Salai Thang, a community leader, said four civilians had been killed and 15 wounded in several weeks of conflict with the military also using air strikes after an army base was overrun.

The Chin Defense Force, a militia opposed to the military, said in a statement 30 soldiers had been killed.

Reuters could not independently confirm any of the claims and a military spokesman did not answer calls seeking comment.

A relative of the dead pastor told Reuters that only a handful of households remained in Thantlang, including about 20 children in an orphanage.

“The murder of a Baptist minister and bombing of homes in Thantlang, Chin State are the latest examples of the living hell being delivered daily by junta forces against the people of Myanmar,” Thomas Andrews, UN special rapporteur on human rights in Myanmar, said in a message on Twitter.

There has been an upsurge in bloodshed in areas like Chin State after the National Unity Government, a shadow underground administration set up by opponents of the military, declared an uprising on September 7 and called for newly formed militia to target the junta.

The attempts by the People’s Defense Forces to take on the well-equipped army have often resulted in civilians being caught in crossfire and forced to flee.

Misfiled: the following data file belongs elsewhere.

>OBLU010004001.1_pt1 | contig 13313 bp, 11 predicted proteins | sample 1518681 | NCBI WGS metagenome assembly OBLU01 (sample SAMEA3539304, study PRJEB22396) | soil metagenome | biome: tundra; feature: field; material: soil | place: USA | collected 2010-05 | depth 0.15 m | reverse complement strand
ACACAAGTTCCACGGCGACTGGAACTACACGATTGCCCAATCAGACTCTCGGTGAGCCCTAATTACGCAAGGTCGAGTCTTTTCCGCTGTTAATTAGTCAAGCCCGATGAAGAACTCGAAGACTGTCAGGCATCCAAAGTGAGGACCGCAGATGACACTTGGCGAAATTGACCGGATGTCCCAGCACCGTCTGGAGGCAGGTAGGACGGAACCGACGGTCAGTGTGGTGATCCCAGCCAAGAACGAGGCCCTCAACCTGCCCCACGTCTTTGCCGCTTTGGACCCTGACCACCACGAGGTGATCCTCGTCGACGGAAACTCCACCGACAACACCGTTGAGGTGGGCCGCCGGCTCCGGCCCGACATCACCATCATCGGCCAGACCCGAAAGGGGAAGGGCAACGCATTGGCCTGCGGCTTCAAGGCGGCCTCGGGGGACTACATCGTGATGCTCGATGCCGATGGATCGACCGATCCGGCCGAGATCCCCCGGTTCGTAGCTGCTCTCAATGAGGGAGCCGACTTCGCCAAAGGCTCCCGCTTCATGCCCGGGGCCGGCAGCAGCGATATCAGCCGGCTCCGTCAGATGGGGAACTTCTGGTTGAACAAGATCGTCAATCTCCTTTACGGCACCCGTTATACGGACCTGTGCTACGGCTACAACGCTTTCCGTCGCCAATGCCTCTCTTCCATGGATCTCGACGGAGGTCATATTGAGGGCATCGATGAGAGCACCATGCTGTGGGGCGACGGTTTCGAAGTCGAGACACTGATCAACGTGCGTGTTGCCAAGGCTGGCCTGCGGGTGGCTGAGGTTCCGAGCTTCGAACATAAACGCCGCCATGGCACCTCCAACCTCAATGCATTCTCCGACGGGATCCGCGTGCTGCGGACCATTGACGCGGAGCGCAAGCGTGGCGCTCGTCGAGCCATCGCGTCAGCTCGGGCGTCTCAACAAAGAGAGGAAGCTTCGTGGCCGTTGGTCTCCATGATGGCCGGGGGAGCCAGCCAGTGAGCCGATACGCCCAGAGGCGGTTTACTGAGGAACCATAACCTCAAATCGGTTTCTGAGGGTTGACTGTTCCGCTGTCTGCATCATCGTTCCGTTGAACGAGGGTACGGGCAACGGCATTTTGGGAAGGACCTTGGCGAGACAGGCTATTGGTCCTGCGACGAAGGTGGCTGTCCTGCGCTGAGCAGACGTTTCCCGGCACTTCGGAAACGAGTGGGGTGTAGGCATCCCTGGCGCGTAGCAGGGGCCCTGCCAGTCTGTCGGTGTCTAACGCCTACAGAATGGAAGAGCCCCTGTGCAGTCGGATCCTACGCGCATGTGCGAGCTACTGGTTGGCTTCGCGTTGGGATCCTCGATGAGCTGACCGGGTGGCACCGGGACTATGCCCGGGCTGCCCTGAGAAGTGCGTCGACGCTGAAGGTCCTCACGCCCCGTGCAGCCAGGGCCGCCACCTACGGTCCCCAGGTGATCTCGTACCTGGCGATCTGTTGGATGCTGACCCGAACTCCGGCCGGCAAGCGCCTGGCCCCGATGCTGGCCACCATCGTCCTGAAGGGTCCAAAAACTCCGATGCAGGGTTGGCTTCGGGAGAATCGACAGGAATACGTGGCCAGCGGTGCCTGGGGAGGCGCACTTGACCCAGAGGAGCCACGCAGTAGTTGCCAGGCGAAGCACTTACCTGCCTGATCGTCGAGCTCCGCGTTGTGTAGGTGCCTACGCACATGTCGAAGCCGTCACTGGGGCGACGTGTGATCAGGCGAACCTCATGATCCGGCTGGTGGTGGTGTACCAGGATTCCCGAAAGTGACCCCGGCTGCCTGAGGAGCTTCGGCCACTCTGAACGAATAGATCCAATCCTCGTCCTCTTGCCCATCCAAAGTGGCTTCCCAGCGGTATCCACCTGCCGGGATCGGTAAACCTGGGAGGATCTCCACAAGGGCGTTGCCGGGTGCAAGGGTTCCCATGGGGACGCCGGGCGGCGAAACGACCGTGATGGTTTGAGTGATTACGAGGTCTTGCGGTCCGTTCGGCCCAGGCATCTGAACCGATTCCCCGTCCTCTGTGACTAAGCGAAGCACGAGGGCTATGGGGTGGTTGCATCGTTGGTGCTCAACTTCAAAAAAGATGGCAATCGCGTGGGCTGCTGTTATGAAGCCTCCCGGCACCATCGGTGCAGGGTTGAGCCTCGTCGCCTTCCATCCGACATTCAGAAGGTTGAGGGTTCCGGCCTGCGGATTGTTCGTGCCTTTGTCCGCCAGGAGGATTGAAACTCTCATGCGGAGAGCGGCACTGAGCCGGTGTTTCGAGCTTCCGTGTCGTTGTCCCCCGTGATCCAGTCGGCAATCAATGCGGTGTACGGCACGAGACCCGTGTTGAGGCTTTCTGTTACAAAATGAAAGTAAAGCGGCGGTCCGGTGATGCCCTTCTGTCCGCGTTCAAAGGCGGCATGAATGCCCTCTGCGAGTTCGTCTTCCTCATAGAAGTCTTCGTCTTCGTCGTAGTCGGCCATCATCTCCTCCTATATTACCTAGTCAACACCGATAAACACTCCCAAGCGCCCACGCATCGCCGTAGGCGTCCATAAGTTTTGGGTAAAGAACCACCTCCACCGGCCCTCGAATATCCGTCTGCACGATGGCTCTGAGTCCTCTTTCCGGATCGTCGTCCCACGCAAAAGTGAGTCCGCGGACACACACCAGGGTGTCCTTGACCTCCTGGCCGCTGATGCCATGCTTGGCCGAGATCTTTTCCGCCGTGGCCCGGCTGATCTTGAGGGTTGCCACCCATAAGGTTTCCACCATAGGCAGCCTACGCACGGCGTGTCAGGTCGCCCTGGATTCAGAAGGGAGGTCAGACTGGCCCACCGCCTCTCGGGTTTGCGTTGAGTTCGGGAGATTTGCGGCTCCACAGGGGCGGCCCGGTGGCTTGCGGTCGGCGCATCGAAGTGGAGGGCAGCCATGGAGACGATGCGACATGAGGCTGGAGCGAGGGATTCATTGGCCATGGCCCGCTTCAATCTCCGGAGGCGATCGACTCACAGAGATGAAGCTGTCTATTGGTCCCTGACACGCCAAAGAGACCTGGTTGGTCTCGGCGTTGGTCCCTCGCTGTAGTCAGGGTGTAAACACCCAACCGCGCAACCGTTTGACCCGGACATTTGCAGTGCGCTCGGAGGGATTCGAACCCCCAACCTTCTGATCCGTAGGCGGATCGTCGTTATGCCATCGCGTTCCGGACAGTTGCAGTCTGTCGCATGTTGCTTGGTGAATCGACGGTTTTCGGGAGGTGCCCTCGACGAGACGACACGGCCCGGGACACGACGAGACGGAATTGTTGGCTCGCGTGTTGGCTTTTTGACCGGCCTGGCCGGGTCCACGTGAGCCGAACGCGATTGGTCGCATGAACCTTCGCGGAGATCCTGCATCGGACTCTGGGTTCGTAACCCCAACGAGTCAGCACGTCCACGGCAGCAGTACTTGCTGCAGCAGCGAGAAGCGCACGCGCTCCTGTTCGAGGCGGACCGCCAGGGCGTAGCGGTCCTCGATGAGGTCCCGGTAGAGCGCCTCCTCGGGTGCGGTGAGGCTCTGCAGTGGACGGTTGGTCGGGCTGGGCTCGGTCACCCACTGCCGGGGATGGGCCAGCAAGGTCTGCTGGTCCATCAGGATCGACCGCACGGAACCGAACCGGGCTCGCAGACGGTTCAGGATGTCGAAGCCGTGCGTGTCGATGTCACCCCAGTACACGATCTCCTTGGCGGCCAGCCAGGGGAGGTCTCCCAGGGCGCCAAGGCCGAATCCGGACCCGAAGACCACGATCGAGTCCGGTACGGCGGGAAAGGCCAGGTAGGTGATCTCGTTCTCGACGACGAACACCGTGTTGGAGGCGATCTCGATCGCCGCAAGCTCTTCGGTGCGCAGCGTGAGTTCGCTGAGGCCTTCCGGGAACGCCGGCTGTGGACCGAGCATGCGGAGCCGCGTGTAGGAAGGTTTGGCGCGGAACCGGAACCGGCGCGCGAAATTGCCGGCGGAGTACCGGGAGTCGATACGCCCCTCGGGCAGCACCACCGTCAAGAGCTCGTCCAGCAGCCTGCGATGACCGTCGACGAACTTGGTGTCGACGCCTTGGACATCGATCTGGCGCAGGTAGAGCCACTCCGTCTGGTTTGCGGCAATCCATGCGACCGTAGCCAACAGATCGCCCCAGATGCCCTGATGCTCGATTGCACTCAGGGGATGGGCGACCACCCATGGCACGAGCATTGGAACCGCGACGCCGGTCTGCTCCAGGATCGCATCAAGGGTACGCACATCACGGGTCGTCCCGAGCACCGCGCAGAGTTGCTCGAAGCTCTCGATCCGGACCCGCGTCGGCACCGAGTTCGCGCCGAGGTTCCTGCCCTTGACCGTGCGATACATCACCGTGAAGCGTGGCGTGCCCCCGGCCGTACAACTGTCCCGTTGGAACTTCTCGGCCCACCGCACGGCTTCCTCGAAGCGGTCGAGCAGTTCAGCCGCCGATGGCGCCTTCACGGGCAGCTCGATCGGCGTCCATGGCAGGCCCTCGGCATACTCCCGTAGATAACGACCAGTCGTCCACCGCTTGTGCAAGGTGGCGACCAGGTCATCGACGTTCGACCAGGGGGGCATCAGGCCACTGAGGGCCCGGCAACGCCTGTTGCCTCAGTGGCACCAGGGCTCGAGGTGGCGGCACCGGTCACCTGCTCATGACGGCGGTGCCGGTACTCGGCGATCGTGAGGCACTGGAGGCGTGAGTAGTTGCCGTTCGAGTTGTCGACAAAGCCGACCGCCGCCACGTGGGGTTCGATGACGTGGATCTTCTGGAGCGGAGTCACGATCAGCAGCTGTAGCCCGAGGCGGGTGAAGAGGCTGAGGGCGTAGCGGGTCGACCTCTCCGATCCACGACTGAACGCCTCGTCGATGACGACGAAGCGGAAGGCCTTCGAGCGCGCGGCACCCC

Community leader Salai Thang said he was deeply concerned about the displaced finding food and shelter.

In Mizoram, arrivals from Myanmar in the past week had mostly crossed the Tiau river by boat, the head of the Young Mizo Association, a civil society group, said by telephone.

“We have set up temporary shelters using tins (tin roofs) and tarpaulins to house these refugees purely on humanitarian grounds,” said Lalnuntluanga, who uses one name.

Houses Ravages by Myanmar Military Rockets and Bombs inside Thang Tlang City, Chin State

CAD Stops All Projects Implementation in 2021

As Myanmar Military ousted the elected democratic government of National League for Democracy on 1 February 2021 and the whole country is under the State Emergency of Military rule led by Senior General Min Aung Hlaing under the de facto name of State Administration Council, we are under curfew and martial law. We witnessed our staff lives are highly at risk and banking system are almost dysfunctional in Myanmar too. Therefore, CAD, after having well discussion with our donors, decided to stop our projects implementation in 2021.

Senior General Min Aung Hlaing who is the Chairman of State Administration Council

CAD’s Covid-19 Response in Chin State, Myanmar

CAD is joining Myanmar government in fighting against Covid-19 Pandemic virus since May 20, 2020.  As CAD is the first actor of Chin NGO in Chin state, the poorest region of Myanmar, since 2004, it is responding Covid-19 virus fight against communities and our government.